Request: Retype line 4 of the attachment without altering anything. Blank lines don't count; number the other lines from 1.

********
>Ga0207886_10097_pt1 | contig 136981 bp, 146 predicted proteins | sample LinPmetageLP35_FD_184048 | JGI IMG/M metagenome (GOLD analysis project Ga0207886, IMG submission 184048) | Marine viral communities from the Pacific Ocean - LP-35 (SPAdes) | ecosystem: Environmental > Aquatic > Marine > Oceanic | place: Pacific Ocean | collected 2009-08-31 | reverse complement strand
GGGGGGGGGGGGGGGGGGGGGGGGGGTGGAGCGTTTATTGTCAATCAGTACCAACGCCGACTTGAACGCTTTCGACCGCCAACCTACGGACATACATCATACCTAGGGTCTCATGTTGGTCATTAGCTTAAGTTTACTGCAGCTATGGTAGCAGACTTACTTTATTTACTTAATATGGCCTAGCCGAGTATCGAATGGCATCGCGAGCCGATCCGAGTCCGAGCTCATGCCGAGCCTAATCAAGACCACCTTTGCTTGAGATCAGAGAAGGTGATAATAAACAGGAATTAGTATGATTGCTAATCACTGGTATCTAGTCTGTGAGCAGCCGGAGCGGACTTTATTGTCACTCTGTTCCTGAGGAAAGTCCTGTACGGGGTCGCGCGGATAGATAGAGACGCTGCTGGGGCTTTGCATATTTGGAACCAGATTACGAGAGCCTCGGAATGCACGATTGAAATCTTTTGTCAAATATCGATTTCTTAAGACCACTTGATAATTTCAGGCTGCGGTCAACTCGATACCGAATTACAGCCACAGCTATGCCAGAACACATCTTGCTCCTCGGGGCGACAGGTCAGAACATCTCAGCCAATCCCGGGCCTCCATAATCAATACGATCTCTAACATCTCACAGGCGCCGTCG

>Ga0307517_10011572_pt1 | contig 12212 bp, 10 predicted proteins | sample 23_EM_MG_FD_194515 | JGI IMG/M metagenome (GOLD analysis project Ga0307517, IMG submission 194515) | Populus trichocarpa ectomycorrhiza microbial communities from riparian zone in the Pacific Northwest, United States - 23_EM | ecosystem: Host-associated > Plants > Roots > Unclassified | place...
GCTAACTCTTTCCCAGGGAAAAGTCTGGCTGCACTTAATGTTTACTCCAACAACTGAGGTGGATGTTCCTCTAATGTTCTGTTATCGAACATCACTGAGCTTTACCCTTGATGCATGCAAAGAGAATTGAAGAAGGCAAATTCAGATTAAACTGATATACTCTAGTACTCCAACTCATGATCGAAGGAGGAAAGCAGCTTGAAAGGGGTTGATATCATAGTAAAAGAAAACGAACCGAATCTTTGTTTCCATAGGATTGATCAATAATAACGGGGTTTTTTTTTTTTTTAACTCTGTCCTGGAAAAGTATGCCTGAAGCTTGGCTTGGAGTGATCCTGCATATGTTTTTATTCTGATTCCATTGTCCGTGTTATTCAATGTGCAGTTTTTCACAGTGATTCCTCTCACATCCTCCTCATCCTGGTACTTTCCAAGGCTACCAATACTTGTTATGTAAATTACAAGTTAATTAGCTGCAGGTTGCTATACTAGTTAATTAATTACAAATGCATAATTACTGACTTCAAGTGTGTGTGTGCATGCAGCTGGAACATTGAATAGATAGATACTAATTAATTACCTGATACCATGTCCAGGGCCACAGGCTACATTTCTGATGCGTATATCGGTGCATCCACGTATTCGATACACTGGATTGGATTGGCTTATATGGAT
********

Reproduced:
GCTAACTCTTTCCCAGGGAAAAGTCTGGCTGCACTTAATGTTTACTCCAACAACTGAGGTGGATGTTCCTCTAATGTTCTGTTATCGAACATCACTGAGCTTTACCCTTGATGCATGCAAAGAGAATTGAAGAAGGCAAATTCAGATTAAACTGATATACTCTAGTACTCCAACTCATGATCGAAGGAGGAAAGCAGCTTGAAAGGGGTTGATATCATAGTAAAAGAAAACGAACCGAATCTTTGTTTCCATAGGATTGATCAATAATAACGGGGTTTTTTTTTTTTTTAACTCTGTCCTGGAAAAGTATGCCTGAAGCTTGGCTTGGAGTGATCCTGCATATGTTTTTATTCTGATTCCATTGTCCGTGTTATTCAATGTGCAGTTTTTCACAGTGATTCCTCTCACATCCTCCTCATCCTGGTACTTTCCAAGGCTACCAATACTTGTTATGTAAATTACAAGTTAATTAGCTGCAGGTTGCTATACTAGTTAATTAATTACAAATGCATAATTACTGACTTCAAGTGTGTGTGTGCATGCAGCTGGAACATTGAATAGATAGATACTAATTAATTACCTGATACCATGTCCAGGGCCACAGGCTACATTTCTGATGCGTATATCGGTGCATCCACGTATTCGATACACTGGATTGGATTGGCTTATATGGAT